M. Night comes out with a new film about every couple of years. That means that he's probably only taking six months or so to write each script. I wonder what would happen if he took a couple of years to write each script and came out with a new film every 3-4 years. I'm not sure he could afford to do it, but I bet it would increase the quality of his films dramatically.
I'm still an M. Night Shyamalan fan. I hope he ends his career with films that are his best yet. That will be tough to do. A good sabbatical might do him well in the mean time.
My rating for The Sixth Sense: 9.7/10
It's been awhile since I finished watching Westworld, and I wanted to process it a bit before writing down my thoughts. Here's what I think (spoilers included):
The series is very ambitious. That I like. A lot of people that I've talked to thought the first few episodes were too slow. I had the opposite impression. Though the pilot was a hot mess (it truly needed a better director), I was hooked early on. The concept is terrific: a Wild West theme park filled with robots playing humans. Guests can do whatever they want with the robots. The twist is that the robots' memories are wiped clean after every visit. However, some old memories happen to remain, causing the robots to be confused about their own existence.
I did have a few problems. First and foremost, the characters didn't wow me enough to allow me to remember their names (outside of just a couple of them), so I often got lost in conversation. I also got slightly bored in parts, which is not a good thing in such a complex narrative. I thought there were far too many twists, which cheapened the narrative. And finally, the biggest reveal (Teddy standing at the train station amongst the bodies) was something I didn't even understand when watching it. After talking to a coworker who explained it to me, I realized it would have been very impactful had I understood it. Zoning out due to boredom during long parts of the series certainly didn't help.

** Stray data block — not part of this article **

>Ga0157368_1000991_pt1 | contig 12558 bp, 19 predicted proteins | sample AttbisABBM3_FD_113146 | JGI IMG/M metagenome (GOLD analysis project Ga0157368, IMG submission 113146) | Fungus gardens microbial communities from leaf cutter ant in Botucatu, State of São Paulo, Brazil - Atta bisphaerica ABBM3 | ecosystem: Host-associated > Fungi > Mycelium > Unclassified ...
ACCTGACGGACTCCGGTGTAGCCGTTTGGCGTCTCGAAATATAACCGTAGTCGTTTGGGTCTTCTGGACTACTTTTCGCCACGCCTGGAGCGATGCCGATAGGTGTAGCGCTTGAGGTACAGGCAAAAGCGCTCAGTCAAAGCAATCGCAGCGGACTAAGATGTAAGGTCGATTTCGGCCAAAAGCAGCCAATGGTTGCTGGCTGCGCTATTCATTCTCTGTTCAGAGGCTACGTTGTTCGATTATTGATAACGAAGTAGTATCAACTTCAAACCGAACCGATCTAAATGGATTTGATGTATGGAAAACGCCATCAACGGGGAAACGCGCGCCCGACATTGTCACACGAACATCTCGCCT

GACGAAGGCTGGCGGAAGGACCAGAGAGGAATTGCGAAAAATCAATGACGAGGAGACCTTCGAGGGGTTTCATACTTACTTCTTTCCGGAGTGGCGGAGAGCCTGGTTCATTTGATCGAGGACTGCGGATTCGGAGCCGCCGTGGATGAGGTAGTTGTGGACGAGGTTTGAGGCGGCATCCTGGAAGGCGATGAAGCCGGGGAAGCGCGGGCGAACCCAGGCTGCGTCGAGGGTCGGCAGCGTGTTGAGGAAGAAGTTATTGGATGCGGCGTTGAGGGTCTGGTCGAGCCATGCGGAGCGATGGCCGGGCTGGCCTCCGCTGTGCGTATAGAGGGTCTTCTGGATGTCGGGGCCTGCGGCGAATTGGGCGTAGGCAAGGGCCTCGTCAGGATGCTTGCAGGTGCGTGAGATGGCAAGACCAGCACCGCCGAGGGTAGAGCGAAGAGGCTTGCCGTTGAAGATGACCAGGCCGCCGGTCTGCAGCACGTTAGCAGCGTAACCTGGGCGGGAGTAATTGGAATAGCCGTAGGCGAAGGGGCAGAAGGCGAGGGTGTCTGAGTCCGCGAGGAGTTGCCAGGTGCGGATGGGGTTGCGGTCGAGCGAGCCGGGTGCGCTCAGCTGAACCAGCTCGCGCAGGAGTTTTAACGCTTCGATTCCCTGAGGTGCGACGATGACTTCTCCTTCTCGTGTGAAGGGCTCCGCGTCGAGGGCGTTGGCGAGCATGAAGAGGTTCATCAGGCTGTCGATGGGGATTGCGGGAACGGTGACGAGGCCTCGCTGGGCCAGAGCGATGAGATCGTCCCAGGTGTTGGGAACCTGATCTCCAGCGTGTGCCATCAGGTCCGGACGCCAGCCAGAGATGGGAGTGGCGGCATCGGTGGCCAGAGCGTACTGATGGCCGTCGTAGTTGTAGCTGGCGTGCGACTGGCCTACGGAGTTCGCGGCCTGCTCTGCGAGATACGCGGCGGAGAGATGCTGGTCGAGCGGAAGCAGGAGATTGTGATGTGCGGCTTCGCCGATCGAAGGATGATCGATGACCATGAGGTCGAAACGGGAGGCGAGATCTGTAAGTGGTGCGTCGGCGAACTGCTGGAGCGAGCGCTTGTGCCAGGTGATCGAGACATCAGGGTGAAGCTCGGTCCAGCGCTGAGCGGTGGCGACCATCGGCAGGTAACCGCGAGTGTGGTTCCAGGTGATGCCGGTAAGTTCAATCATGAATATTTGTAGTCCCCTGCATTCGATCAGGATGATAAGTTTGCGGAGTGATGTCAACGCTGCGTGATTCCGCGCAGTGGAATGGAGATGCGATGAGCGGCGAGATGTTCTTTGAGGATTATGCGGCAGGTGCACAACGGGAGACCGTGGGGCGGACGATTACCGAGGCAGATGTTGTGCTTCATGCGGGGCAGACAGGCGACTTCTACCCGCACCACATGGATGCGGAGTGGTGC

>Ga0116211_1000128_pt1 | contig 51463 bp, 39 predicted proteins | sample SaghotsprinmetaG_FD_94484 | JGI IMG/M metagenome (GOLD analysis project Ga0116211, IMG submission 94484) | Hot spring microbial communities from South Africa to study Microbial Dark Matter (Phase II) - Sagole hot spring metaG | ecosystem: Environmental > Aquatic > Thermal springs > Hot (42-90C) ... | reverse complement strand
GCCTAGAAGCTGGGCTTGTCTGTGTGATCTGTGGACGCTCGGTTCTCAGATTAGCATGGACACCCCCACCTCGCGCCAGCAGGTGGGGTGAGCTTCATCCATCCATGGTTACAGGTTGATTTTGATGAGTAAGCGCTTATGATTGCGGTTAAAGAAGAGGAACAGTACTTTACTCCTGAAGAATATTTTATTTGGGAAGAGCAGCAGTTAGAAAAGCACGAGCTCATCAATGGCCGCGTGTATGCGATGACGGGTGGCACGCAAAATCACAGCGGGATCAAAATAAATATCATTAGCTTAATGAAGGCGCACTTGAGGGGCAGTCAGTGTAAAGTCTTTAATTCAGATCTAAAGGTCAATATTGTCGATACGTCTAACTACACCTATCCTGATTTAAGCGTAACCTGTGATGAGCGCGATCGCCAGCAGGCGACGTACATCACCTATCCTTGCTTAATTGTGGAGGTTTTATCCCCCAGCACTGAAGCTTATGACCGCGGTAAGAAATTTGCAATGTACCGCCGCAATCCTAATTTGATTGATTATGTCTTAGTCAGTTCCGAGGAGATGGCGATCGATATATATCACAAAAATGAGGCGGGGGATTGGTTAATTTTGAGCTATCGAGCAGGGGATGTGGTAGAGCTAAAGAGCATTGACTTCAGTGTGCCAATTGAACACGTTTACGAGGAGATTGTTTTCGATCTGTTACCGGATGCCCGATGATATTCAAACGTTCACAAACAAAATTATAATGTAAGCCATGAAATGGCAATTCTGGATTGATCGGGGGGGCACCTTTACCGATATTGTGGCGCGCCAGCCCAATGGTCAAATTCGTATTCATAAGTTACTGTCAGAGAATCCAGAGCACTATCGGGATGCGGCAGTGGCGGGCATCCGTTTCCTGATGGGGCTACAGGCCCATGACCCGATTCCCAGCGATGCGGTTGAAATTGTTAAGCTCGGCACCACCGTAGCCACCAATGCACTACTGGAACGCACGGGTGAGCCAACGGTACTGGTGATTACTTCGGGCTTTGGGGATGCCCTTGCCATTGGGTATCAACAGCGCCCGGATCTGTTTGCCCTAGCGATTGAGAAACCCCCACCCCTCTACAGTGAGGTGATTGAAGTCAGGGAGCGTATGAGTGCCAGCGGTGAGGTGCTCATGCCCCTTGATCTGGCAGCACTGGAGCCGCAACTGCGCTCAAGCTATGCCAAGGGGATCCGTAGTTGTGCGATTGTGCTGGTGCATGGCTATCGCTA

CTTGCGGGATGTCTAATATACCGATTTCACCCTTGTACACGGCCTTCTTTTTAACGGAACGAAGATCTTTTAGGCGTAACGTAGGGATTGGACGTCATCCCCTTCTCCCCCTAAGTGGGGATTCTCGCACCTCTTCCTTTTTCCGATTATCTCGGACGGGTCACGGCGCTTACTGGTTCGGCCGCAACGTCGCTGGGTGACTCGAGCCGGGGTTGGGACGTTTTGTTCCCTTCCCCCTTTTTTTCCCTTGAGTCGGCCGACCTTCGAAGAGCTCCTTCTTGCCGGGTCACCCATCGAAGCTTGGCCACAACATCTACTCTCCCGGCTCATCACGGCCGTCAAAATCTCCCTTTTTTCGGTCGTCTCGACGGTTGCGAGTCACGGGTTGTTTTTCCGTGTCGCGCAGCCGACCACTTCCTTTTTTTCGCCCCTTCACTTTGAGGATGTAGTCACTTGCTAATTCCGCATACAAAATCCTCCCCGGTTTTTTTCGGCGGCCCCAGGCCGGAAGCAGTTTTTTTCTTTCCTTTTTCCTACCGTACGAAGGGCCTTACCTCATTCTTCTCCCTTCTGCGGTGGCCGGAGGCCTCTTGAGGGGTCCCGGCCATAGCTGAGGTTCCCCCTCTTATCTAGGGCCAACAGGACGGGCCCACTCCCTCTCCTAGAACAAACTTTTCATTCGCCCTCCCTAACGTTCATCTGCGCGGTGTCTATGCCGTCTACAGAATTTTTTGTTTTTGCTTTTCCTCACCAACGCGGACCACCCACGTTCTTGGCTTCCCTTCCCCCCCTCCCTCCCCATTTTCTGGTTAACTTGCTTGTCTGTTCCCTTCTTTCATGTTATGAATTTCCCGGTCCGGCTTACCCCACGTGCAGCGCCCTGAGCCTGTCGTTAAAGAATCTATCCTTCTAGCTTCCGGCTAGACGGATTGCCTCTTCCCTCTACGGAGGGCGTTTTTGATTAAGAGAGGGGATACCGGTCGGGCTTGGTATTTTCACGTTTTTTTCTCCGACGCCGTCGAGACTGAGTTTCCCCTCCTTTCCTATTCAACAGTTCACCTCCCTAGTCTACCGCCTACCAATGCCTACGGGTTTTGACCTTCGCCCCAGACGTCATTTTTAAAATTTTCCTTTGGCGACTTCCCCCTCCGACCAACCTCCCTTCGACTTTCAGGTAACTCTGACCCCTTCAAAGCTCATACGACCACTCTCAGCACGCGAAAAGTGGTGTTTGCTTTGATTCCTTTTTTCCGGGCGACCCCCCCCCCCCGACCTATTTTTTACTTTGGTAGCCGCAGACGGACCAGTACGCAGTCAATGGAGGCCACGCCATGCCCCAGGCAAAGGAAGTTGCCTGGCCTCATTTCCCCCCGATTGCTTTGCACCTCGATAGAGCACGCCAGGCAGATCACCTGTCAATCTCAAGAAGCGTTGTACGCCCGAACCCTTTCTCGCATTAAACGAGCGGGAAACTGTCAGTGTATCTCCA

I also don't believe the casting was top-notch throughout. Some parts were exceptionally cast: Ford, Dolores, Man in Black. Others were not.
When Westworld works well, it is fantastic. It does stuff at a deep level that we're not used to seeing on TV. But at times, it gets too deep for a first season. It tried too hard. I wish Jonathan Nolan would have scaled back the ambition and depth. I felt like it was Game of Thrones giving away who Jon Snow's parents were in season 1. It's too much. Restraint would have been beneficial.
So will I watch Season 2? Yeah, I will. I respect the ambition. But, like Season 1, if I get bored, it'll be weeks before I get to the next episode. And honestly, since so much reserve was given away in the first season, I have no idea what they're going to do from this point forward.
This is a hard series to rate. When it works, it works terrifically. It just has a hard time consistently staying on the rails. Yet, it is still leagues above the average TV fair.
My rating: 9.0/10
The Crown, Netflix's story about young Queen Elizabeth 2, is Netflix's most expensive series so far, with a budget rumored to be north of $100M. Having won the Golden Globe for Best Dramatic Series, it seems the gamble paid off.
You can definitely see the money up on the screen. I'm not a royal expert by any means, but whatever castles they shot this series in played true to me. Rarely did any scene play too small, and never in the interior scenes. The shots were gorgeous, often with striking symmetries. Sure some of the exterior shots were cheated to the small side, but never too small.